Sculpture and the Garden

Front Cover
Patrick Eyres, Fiona Russell
Ashgate Publishing, Ltd., 2006 - Art - 196 pages
Although the integration of sculpture in gardens is part of a long tradition dating back at least to antiquity, the sculptures themselves are often overlooked, both in the history of art and in the history of the garden. This collection of essays considers the changing relationship between sculpture and gardens over the last three centuries, focusing on four British archetypes: the Georgian landscape garden, the Victorian urban park, the outdoor spaces of twentieth-century modernism and the late-twentieth century sculpture park. Through a series of case studies exploring the contemporaneous audiences of gardens, the book uncovers the social, political and gendered messages revealed by sculpture's placement and suggests that the garden can itself be read as a sculptural landscape.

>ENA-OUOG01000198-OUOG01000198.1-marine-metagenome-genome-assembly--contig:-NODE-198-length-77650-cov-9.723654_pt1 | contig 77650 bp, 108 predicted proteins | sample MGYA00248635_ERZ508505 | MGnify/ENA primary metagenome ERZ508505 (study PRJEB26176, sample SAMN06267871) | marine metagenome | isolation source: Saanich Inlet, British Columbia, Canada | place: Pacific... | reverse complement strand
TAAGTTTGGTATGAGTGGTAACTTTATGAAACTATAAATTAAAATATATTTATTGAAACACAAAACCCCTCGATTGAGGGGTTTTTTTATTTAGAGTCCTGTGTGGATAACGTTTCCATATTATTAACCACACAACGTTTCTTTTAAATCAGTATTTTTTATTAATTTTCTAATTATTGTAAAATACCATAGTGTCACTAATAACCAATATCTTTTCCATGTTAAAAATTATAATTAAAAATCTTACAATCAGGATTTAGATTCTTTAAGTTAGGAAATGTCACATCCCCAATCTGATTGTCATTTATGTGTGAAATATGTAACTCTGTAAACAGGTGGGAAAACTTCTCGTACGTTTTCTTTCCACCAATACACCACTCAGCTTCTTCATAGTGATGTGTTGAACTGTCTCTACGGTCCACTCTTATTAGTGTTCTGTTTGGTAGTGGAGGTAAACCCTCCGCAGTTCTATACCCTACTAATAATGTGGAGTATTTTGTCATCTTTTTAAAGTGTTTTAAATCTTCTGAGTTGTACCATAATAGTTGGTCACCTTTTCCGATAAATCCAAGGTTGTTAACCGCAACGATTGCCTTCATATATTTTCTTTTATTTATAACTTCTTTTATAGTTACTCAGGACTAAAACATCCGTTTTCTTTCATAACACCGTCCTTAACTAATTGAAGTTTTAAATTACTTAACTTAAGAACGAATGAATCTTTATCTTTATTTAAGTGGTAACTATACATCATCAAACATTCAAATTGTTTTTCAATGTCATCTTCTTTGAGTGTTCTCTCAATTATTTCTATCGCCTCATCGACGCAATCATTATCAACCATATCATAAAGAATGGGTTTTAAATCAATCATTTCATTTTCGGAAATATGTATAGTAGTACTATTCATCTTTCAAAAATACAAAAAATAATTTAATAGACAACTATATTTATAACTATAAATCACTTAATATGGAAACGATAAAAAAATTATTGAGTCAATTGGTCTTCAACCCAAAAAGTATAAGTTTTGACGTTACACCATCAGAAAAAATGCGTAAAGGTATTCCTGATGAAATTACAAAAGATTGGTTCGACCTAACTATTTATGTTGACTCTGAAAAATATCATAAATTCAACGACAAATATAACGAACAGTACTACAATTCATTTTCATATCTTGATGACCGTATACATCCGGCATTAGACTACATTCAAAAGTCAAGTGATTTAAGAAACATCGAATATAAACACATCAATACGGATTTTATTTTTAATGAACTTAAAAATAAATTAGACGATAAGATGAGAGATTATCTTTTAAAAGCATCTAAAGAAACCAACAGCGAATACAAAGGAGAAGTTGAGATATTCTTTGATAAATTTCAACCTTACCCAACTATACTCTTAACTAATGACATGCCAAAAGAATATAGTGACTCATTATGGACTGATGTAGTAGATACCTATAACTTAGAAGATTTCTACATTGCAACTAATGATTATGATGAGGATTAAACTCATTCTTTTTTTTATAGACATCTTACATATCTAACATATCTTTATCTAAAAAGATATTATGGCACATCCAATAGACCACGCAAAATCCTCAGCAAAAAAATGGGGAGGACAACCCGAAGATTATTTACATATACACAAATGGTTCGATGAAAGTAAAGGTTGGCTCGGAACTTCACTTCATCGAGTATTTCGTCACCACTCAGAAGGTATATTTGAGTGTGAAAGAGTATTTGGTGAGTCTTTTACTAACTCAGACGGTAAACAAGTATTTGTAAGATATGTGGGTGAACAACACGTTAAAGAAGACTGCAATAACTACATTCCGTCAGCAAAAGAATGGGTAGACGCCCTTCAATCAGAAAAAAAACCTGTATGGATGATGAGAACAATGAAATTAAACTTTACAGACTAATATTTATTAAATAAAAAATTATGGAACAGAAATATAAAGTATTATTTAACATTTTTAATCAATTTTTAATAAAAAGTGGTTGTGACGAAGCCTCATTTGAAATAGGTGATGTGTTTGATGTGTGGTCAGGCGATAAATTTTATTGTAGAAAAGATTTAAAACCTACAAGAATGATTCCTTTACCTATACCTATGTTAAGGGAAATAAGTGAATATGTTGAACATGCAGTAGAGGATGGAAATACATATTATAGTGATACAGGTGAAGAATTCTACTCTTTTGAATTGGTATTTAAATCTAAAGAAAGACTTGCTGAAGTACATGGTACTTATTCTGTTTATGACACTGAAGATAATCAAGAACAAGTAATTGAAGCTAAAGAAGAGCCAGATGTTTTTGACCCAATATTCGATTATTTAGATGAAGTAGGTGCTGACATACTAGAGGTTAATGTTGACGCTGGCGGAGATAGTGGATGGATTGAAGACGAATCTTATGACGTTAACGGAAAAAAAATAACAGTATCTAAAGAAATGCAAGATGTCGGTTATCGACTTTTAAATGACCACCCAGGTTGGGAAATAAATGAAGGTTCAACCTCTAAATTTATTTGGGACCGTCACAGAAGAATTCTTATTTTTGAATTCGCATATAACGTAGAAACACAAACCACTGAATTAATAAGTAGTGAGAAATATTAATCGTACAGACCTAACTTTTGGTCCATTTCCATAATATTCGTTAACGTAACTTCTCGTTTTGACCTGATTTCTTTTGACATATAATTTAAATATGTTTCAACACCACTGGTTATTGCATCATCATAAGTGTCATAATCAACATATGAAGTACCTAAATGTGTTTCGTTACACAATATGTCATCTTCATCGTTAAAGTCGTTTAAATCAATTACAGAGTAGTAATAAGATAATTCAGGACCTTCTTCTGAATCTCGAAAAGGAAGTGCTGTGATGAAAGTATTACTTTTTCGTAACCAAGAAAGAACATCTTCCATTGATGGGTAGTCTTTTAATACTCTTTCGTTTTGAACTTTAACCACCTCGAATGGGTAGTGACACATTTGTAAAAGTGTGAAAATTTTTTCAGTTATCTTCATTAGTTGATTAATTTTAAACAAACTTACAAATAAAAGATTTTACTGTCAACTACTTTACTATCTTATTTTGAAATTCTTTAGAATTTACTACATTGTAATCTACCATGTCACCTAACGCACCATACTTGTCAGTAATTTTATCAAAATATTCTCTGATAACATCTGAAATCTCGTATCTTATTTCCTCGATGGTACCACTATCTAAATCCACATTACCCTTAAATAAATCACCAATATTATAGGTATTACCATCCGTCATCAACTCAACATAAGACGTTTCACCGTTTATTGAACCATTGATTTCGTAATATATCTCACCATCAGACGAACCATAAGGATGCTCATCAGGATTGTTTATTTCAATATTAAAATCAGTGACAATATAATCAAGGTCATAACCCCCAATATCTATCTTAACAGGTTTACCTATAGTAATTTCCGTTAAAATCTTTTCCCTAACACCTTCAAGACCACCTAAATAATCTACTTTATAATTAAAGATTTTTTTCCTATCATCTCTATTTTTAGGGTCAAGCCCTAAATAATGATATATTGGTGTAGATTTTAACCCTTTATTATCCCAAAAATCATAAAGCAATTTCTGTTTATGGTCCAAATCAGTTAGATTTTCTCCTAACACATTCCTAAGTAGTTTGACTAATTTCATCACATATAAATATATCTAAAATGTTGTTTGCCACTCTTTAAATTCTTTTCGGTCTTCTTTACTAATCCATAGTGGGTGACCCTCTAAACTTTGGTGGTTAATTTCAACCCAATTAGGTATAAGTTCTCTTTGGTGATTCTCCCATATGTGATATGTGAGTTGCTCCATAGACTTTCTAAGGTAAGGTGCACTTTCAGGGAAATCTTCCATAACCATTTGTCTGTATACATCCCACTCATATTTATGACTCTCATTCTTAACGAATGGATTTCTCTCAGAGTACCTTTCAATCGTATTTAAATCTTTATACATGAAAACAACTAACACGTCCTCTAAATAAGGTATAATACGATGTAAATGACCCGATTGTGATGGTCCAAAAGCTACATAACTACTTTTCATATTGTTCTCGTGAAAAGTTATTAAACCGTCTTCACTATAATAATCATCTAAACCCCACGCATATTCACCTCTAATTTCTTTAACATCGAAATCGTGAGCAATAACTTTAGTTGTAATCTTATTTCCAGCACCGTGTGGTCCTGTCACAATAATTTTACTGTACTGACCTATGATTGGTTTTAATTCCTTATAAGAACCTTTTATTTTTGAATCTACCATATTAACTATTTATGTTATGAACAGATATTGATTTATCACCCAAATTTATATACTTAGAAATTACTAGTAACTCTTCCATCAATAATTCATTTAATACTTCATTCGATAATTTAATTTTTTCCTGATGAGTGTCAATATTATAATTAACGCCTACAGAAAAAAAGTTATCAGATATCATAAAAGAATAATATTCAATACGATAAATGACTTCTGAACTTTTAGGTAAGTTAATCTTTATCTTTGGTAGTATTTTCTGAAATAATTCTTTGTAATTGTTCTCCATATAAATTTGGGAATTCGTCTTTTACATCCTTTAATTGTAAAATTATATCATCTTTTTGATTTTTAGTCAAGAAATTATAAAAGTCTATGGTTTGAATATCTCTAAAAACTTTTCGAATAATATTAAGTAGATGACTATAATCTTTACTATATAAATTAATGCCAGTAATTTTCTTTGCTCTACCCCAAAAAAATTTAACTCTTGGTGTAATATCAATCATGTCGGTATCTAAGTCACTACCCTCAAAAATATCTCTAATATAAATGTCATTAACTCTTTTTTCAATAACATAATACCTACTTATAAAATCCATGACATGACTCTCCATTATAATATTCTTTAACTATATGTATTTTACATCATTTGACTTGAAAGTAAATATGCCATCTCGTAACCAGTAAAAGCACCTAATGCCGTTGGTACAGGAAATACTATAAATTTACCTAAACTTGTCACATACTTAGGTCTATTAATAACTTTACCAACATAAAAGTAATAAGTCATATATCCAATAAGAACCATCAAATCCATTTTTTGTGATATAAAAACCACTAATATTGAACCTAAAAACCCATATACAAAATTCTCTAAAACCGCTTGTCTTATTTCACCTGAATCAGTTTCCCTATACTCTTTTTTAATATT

What people are saying - Write a review

We haven't found any reviews in the usual places.

Contents

Preface and Acknowledgements
13
Introduction
39
Landscape as Sculpture
51
Royal Statues
61
The Venus de Medici
71
Marginal Figures? Public Statues and Public Parks
85
The Meaning and Remeaning of Sculpture
97
10
112
145
194
Copyright

Other editions - View all

Common terms and phrases

References to this book

About the author (2006)

Patrick Eyres is editor of the New Arcadian Journal, UK.

Fiona Russell is a freelance writer and editor.

Bibliographic information